Dan Burstein and Arne de Keijzer have been unearthing the facts behind Dan Brown’s fiction since 2004 when their first book in the Secrets series, Secrets of the Code, spent six months on the New York Times bestseller list. I have not read any of their previous offerings, but I thoroughly enjoyed reading Secrets of Inferno in which they analyse Dan Brown’s Inferno (read my review of that novel here) which came out in May of this year.
Before I get into the review a bit of full disclosure. I’ve always scorned at the idea of companion-books based on a work of fiction. When C.S. Lewis’s Chronicles of Narnia experienced an upsurge in popularity with the release of the first film Christian bookshops were flooded with books explaining all the parallels between Lewis’s fiction and the Biblical tale. I saw it merely as people without their own ideas trying to make money off Lewis’s work. (In case you were wondering, I’m not a fan of fan-fiction either.)
Then I started noticing the various books about Dan Brown’s and other authors’ fiction. Needless to say, I was not drawn to these books at all and left to myself I would probably never have bought Secrets of Inferno had I noticed it in a bookshop. Luckily, just like with Brown’s Inferno, I received it for free, but unlike that book, with this one I was pleasantly surprised.
If you think this book simply consists of Brown-bashing, think again. Burstein and De Keijzer have assembled a team of experts from various fields touched upon in Brown’s Inferno who manage to give a very balanced view of his novel while also giving readers more insight into their respective areas of expertise. There is a bit of Brown-bashing, though, if you’re into that…
The very first essay by Burstein makes it very clear that Dante and his Divine Comedy will play a big role in the coming discussions, and almost the entire first half of the book is devoted to this topic. Aside from Burstein himself, various experts on Renaissance literature, art and history give their take on Dante’s epic poem and Brown’s use of it in his novel.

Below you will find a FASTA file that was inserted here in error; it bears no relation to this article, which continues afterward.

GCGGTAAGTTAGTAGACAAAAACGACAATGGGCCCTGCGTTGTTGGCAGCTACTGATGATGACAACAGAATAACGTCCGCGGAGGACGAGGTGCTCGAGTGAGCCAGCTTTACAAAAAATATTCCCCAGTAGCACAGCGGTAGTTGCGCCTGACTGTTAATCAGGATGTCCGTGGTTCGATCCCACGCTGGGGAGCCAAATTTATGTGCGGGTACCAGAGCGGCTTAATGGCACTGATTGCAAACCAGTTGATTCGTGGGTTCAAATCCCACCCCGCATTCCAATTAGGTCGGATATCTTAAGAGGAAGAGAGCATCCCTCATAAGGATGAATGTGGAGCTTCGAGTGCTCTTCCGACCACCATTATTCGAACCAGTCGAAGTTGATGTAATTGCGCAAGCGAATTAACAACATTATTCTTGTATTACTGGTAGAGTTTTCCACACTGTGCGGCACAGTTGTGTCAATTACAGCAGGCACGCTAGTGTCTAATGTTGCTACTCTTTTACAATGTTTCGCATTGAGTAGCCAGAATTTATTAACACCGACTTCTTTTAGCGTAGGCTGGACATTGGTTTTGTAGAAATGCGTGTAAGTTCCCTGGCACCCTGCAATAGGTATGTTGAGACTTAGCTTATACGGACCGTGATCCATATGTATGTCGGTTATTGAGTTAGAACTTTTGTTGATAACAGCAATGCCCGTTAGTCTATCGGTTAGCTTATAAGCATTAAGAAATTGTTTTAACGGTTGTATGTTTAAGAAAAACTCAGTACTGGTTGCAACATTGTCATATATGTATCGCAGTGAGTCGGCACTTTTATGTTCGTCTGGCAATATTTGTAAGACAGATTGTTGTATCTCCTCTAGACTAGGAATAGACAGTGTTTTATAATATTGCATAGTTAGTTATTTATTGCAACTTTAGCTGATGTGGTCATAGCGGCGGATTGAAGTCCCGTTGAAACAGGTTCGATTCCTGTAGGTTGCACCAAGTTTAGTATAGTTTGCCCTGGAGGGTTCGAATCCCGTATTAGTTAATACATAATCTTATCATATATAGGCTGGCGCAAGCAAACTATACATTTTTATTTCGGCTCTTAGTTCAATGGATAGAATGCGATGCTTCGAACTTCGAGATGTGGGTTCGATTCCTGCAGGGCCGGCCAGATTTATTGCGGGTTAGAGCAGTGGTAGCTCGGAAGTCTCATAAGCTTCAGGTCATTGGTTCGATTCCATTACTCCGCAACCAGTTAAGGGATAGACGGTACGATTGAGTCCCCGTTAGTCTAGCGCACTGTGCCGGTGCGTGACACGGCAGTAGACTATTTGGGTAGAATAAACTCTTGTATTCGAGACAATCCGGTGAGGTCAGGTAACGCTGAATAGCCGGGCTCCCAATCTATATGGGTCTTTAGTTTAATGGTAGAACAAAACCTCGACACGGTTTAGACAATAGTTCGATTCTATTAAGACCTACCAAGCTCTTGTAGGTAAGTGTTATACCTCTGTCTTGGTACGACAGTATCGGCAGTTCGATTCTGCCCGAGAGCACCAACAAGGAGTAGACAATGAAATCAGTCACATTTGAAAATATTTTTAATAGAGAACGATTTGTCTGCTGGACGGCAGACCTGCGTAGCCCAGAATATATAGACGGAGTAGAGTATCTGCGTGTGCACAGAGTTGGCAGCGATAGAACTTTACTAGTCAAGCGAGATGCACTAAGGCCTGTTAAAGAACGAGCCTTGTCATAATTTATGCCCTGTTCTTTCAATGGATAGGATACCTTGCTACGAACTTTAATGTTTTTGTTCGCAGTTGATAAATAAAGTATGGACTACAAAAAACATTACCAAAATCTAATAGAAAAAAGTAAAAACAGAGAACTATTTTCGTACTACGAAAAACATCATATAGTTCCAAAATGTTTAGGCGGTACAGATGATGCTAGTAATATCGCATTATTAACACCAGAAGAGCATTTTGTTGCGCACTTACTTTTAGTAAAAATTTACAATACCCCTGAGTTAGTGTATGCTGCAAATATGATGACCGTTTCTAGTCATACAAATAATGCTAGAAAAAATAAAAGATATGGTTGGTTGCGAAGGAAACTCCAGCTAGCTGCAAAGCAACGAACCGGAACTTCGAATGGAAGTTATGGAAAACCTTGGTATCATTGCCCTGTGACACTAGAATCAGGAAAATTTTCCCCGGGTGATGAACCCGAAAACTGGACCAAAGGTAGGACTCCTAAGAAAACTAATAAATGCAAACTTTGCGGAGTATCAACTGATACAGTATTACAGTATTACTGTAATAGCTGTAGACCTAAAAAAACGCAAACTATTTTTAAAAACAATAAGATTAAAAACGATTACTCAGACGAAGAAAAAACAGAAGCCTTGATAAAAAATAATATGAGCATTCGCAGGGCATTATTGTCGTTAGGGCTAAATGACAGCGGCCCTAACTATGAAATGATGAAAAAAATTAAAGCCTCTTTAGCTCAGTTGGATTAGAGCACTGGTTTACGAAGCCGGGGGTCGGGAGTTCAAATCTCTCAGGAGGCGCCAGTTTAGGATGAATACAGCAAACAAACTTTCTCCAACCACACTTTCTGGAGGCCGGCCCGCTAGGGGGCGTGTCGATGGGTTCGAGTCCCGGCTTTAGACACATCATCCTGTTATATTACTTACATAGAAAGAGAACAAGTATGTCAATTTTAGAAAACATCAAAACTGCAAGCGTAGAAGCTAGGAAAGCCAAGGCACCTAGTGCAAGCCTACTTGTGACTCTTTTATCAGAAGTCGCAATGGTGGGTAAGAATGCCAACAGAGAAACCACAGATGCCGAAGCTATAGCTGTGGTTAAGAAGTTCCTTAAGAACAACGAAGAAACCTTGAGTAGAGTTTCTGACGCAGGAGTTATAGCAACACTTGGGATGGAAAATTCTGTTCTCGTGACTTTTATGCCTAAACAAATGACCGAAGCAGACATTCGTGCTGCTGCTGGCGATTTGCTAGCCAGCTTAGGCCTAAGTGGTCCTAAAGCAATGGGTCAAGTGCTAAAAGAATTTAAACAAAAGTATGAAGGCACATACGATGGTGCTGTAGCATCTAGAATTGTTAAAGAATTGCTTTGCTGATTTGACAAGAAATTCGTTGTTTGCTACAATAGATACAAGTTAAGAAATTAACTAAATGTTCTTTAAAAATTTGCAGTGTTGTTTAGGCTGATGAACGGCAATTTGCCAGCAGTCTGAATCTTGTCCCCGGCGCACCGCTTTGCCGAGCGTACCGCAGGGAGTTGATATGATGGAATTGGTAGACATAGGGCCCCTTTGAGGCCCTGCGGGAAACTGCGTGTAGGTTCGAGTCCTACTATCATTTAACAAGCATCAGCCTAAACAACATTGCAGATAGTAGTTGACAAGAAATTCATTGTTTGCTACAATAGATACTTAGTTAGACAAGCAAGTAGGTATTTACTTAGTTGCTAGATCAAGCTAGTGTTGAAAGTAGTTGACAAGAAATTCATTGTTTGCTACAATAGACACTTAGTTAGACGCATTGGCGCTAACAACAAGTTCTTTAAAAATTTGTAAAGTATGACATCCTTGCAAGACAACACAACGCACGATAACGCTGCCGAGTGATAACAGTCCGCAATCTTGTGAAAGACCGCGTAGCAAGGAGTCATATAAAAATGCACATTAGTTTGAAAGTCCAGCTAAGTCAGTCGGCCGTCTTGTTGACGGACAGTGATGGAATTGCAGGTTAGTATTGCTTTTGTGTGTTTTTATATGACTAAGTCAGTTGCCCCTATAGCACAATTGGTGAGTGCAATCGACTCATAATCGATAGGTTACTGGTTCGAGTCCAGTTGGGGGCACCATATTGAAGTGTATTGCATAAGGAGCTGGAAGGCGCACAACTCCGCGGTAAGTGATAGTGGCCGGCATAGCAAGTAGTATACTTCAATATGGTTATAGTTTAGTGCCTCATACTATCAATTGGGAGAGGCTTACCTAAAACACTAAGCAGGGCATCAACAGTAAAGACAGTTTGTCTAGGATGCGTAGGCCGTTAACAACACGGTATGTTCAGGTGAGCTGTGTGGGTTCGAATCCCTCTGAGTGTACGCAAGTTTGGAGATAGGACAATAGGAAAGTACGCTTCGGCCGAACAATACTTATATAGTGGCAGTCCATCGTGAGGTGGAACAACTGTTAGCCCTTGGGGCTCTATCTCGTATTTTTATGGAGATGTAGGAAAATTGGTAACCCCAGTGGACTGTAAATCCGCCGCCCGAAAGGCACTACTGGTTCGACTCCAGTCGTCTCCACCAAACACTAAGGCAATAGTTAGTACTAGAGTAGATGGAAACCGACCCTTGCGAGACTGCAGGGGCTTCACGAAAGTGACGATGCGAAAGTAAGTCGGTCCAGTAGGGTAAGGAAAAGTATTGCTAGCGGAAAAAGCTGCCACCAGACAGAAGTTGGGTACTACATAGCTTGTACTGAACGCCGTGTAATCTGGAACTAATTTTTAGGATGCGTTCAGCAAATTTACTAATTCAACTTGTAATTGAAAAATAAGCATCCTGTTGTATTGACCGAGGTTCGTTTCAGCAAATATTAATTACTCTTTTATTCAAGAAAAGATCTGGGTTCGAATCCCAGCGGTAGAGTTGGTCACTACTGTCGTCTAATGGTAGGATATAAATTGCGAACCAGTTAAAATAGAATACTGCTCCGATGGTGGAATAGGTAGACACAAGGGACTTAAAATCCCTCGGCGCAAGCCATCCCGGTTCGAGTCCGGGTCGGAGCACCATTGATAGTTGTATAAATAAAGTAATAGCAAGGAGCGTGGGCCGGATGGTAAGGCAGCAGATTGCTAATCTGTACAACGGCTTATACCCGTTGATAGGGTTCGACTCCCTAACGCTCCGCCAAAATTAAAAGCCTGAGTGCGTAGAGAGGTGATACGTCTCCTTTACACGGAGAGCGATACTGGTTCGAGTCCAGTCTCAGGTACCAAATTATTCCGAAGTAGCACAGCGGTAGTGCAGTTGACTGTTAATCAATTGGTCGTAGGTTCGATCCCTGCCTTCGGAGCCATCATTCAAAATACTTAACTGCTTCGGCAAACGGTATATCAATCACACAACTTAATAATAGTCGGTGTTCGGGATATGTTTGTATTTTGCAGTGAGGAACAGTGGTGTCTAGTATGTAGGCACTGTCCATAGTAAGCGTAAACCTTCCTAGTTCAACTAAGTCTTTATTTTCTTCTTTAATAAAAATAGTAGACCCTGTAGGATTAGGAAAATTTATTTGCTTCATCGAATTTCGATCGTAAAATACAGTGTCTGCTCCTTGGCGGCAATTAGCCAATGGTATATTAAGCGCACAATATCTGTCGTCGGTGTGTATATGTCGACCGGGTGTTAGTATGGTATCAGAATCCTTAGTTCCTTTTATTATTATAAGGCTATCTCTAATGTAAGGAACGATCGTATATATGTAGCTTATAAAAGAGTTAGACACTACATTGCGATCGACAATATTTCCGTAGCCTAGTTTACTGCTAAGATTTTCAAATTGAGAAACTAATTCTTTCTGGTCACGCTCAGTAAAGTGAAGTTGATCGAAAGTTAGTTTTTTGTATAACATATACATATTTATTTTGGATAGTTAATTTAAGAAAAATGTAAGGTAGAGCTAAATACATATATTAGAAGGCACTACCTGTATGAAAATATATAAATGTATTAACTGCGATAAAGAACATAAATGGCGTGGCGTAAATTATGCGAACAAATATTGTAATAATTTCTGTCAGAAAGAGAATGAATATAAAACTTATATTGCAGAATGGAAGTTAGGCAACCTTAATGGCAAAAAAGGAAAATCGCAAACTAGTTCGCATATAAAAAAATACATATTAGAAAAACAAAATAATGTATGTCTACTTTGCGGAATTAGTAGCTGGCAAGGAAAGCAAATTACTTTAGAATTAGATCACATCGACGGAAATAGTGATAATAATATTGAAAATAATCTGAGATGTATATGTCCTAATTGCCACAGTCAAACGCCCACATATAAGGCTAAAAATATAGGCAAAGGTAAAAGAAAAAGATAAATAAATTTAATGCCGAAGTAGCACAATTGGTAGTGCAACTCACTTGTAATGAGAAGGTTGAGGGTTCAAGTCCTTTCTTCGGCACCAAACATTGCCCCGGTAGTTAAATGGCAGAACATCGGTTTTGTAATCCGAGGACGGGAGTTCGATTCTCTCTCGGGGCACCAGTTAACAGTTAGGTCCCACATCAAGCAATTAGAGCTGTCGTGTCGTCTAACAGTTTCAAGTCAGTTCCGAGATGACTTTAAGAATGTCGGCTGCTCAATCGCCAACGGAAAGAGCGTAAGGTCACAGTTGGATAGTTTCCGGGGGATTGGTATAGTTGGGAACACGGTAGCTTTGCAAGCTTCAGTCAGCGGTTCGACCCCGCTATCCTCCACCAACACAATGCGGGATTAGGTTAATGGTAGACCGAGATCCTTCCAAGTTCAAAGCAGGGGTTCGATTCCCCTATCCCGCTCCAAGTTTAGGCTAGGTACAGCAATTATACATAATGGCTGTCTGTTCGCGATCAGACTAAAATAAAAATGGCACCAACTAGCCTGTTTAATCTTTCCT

What struck me about this section was the passion with which almost every contributor spoke of the Commedia. Needless to say, some take issue with Brown’s treatment of this work, but then there was also the highly enjoyable and interesting essay by Professor Glenn W. Erickson who argues that one could very well see Brown’s Inferno as a modern parody of Dante’s, which would imply that Brown actually understands it much better than it would appear at first.
The second section focuses on some of the issues raised by Brown in his novel. It mainly consists of interviews with experts from the fields of population studies, future studies, emerging technologies and epidemiology and virology, as well as two influential members of the transhumanist movement, Humanity+.
While most of the interviewees seem to disagree with Brown’s interpretation of humanity’s current state, De Keijzer also interviews Paul Ehrlich, author of the controversial book, The Population Bomb, who might very well have served as partial inspiration for Brown’s antagonist, Bertrand Zobrist. While still mostly interesting, I did not enjoy this section as much as the first, but that’s probably just because the interview-format doesn’t really appeal to me. However, this section is invaluable for those interested in the actual science which lies behind the fiction.
Section three contains just two essays. The first is by David A. Shugarts, Dan Brown expert and a regular contributor to the Secrets series. Shugarts climbs into Brown’s Inferno with gloves off and highlights some of the things Brown either missed or ignored regarding his locations and their histories, as well as factual errors, writing slip-ups and inconsistencies in the novel. The second essay is by Cheryl Helm who shares how she joined the treasure hunt to decipher Brown’s clues which he released prior to publication of the novel. While it was interesting to read, it was a bit abstract for me as my edition of Inferno had a different cover from the one with all the clues.
In the final section we revisit Dante’s Firenze, including some beautiful photographs by Julie O’Connor, before Burstein closes with a final essay where he reflects on the moral message of Brown’s Inferno, that, “The darkest places in hell are reserved for those who maintain their neutrality in times of moral crisis,” as well as some of the other references and allusions Brown makes to both Dante’s culture and his own.
While one or two of the essays might be considered a bit too academic for the average reader, Secrets of Inferno is a relaxing read overall and is well worth the time whether you’ve read Brown’s Inferno or not and whether you’re a fan of Dan Brown or not. (For Dan Brown fans I should add that this book contains significant spoilers of Brown’s Inferno, so be sure to read that first.)
If you’re not a fan of Dan Brown, Secrets of Inferno will probably not turn you into one, but at the very least it might convince you to read Dante’s Inferno (and Purgatorio and Paradiso) which I think would satisfy Messrs Burstein and De Keijzer. I know it has convinced me.
Have I piqued your interest? You can read an excerpt on the website of The Story Plant where you will also find a list of all the contributors as well as links to all the major online retailers stocking this title.
Update: Since posting this review the Secrets of Inferno blog has also gone live. Go check it out for more facts on Dante, Florence and Dan Brown.
Review based on free copy received from the publisher.
For more information on KokkieH: http://kokkieh.wordpress.com/